37392-main

Top 10 Tips for Networking within the Legal Industry for your Law Firm

Interlegal

Interlegal Permanent Officer

25.05.22


“Networking is the Number 1 unwritten rule of success in businesses.” 

Most people have a misconception that networking is only for businessmen, freelancers or individual lawyers who are looking for referrals and clientele. This could not be further from the truth. Even well-established law firms and organizations need to build their presence, both online and offline, so as to gain recognition, respect and referrals from the legal community. To present an analogy, there are many good corporate firms in any country but if you meet someone who aspires to become a corporate lawyer, he would most likely name the same 5-6 top firms as his ‘dream place’ to work. It is not always necessary that these 5-6 firms breed the best lawyers, pay the highest, or teach freshers better. There can be a wide array of smaller corporate law firms that offer better packages and work-life balance or invest more in the training of their associates. The only difference is that the seemingly ‘top’ firms have branded themselves as such, whether it is by posting their achievements and cases on LinkedIn or by hosting conferences or attending legal networking events. They are constantly on the lookout for ways to enhance their credibility and build their reputation in the legal society.

It is clear from the above discussion that in today’s day and age, networking is a must for law firms. Networking is basically marketing; marketing yourself, your firm’s values, what makes it unique and everything that sets your firm apart from the rest. This article seeks to provide you with the best networking tips for building your firm’s presence in the community. 

10 best networking tips for your law firm

The following are some of the most useful, yet simple techniques that you can employ while participating in any legal networking event or promoting your firm online:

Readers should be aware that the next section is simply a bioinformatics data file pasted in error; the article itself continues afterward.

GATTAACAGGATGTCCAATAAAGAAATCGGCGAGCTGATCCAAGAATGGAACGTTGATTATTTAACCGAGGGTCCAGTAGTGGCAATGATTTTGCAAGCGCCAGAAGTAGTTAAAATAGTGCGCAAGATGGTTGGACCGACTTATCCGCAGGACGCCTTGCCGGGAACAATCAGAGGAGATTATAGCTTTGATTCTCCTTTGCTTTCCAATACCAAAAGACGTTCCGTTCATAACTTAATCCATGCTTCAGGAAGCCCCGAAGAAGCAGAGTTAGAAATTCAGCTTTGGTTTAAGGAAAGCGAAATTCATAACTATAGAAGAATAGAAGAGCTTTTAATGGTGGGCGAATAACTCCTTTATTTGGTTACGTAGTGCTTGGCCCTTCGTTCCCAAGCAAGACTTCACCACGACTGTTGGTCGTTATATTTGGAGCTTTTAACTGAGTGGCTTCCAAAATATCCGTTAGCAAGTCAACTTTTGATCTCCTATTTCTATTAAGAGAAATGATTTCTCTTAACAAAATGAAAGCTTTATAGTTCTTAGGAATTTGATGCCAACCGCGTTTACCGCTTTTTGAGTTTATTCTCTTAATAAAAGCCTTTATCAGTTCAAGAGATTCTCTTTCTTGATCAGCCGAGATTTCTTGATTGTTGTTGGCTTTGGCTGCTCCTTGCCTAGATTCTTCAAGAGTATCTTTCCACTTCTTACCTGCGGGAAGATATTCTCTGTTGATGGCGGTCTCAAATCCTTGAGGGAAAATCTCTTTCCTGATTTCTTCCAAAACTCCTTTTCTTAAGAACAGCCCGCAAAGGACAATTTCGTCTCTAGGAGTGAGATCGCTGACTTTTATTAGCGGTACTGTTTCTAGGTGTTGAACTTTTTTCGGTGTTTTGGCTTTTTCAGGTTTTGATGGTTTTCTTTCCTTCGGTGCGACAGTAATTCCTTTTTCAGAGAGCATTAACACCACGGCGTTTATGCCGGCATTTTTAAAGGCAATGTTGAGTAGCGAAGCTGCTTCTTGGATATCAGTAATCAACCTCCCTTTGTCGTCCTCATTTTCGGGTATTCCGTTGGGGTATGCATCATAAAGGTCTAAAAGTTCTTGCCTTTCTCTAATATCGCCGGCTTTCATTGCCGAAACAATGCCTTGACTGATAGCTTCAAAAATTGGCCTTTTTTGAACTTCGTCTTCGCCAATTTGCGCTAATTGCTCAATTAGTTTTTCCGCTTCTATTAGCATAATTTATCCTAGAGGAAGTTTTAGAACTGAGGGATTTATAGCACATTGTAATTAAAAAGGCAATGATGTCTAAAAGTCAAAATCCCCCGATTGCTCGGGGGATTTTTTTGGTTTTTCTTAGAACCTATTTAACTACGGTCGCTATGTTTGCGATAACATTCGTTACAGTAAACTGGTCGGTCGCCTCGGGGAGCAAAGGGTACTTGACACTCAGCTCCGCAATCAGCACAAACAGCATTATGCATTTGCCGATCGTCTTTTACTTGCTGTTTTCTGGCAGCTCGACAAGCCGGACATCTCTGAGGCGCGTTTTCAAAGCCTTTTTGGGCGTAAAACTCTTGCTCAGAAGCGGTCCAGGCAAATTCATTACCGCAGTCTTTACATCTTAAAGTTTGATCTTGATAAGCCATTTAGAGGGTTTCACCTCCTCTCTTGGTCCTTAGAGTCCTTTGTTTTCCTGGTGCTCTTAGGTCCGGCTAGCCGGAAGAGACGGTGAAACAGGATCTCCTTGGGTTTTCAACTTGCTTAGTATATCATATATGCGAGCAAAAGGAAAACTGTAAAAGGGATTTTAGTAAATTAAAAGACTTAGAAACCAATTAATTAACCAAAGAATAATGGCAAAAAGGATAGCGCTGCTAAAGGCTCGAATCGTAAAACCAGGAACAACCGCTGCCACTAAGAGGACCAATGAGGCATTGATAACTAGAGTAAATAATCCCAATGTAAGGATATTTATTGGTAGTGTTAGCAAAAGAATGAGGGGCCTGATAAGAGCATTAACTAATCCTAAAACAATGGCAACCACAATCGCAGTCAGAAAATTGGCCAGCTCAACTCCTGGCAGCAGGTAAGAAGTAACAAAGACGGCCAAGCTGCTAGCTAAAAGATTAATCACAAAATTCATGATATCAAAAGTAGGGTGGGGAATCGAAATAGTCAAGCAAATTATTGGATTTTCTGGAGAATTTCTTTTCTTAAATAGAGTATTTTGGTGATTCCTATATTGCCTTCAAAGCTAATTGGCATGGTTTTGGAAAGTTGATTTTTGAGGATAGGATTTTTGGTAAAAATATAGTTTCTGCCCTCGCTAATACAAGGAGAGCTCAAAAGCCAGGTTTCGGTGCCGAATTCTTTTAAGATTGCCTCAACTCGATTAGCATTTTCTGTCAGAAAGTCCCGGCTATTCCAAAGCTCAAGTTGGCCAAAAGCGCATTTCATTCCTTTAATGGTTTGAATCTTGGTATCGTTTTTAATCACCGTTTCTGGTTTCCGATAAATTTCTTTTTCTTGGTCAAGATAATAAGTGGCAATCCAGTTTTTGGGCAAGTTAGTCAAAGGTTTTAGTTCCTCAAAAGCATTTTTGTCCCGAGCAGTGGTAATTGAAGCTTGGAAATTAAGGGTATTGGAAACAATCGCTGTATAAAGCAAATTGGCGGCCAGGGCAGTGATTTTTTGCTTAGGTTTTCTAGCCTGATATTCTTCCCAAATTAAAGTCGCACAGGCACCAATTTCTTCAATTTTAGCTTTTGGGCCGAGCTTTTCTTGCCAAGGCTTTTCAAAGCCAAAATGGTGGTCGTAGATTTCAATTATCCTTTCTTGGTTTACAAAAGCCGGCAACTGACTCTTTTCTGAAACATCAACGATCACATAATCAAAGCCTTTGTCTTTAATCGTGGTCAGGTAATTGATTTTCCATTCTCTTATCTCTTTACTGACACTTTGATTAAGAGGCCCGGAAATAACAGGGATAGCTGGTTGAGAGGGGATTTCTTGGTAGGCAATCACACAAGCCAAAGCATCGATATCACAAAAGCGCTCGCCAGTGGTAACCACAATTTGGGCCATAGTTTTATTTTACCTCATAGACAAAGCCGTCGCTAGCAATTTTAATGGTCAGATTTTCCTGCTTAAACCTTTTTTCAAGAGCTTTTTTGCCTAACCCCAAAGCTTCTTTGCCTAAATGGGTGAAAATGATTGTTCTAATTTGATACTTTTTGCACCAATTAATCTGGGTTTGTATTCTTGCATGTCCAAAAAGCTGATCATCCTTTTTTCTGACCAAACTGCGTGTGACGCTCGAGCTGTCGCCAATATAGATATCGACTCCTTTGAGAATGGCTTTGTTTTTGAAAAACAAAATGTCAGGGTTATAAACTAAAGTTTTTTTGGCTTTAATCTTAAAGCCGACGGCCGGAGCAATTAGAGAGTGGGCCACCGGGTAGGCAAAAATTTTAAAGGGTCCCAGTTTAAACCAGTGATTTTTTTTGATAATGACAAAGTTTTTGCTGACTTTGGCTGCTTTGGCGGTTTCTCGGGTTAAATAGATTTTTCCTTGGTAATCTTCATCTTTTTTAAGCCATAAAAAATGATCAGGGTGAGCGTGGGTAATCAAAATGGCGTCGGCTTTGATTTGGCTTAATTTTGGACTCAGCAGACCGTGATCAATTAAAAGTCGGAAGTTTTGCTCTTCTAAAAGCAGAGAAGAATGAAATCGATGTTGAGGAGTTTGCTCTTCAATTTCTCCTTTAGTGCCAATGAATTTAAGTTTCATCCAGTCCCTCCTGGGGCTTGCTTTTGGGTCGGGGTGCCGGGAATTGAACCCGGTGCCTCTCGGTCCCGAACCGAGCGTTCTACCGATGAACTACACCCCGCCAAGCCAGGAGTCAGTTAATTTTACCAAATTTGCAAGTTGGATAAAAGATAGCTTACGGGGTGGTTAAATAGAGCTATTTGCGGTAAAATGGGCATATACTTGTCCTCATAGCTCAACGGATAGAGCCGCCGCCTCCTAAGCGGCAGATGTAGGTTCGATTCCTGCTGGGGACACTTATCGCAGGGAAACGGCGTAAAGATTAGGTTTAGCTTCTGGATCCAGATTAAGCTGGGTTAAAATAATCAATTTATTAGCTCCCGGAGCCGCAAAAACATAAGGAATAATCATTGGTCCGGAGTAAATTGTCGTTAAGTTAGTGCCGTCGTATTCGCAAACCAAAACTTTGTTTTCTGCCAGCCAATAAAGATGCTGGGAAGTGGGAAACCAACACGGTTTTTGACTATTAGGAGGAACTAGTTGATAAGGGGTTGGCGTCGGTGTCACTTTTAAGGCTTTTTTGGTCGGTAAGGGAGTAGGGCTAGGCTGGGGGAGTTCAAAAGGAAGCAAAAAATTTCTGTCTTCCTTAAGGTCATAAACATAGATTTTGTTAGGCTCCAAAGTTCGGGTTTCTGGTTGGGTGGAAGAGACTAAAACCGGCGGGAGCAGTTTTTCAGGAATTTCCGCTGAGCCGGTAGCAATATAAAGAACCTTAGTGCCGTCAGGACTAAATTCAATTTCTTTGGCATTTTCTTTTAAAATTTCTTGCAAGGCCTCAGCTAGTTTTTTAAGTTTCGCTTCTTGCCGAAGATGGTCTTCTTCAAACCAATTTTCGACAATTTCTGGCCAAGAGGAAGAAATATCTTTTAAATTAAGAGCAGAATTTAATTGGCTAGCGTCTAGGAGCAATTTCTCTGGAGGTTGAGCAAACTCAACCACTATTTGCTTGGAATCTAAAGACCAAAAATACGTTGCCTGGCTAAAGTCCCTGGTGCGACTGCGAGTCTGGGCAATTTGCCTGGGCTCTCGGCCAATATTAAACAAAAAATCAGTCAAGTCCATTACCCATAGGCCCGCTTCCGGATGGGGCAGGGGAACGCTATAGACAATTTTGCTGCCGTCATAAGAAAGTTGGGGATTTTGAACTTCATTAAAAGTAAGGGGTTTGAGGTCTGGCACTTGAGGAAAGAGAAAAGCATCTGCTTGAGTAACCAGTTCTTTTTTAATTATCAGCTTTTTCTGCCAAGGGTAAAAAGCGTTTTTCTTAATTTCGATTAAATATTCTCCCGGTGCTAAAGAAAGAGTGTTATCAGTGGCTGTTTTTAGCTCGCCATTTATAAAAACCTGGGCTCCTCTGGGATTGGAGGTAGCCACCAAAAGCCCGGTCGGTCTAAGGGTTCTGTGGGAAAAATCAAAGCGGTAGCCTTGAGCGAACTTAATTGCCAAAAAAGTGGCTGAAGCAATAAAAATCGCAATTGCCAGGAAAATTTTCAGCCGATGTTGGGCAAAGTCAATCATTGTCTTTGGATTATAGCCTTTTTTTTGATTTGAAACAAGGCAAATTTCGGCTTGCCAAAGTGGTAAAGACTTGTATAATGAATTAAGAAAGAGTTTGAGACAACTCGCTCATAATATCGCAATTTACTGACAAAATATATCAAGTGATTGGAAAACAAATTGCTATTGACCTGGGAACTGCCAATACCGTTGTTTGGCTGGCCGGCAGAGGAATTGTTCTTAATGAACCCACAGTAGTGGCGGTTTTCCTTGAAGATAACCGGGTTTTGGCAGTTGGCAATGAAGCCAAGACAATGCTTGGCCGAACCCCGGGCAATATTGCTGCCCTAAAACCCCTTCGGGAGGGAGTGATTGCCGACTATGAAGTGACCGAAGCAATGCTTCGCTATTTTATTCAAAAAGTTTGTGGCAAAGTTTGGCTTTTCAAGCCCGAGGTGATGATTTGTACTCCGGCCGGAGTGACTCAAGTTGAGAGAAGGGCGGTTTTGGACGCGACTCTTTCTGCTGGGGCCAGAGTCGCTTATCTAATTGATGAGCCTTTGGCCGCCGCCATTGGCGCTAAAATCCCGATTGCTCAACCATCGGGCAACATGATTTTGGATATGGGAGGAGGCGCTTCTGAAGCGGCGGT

1. Have a goal in mind 

Go to the event with a specific purpose in mind in order to prevent getting sidetracked. This goal can be anything: engaging with people from a specific field of law, informing others about your new department or initiative, getting ideas, finding new clients or even interacting with partners from a specific law firm of your interest.

2. Do your research 

If you have access to the list of participants, look at it prior to attending the event. Identify people you might have something in common with, such as having gone to the same school or sharing common interests. These commonalities can serve as ice-breakers for initiating a conversation with them. Read about the background and cases recently handled by the companies and firms you wish to network with. You may even look up the bigwigs of that firm (such as the managing partner or Head of Department) so that you can identify them at the event.

3. Don’t go straight to the top

While it is useful to meet the bigwigs, the fact of the matter is that you will often get more out of trainees and new associates than you can out of more experienced professionals. Recruiters also choose to ask their young associates if they have any potential candidates in mind instead of directly posting the vacancy online, which often leads to a pile of applications in their inbox. Hence, getting acquainted with the younger or relatively inexperienced crowd also has its benefits. 

4. Don’t network, befriend

A Harvard study identified this as a useful networking tip. Choose to talk to strangers as someone you intend to befriend, rather than use for furthering your career. Talk about shared interests, show a genuine interest in them and have a “connector’s mindset”.

5. Ask more questions than you answer

This helps in getting to know the other person and building a rapport. A few questions you can ask are: 

  • Which projects are you working on right now?
  • How long have you been in this role? 
  • Which marketing technique works best for your law firm? 
  • Which tools do you find most useful to do legal research? 
  • Where did you grow up? 
  • What do you enjoy most about your work? 

6. Have high quality business cards 

Quality cards can set your business apart from the rest. It gives the impression that in this age of social media, your firm still cares about making a good impression, adding a personal touch, and reflects good taste.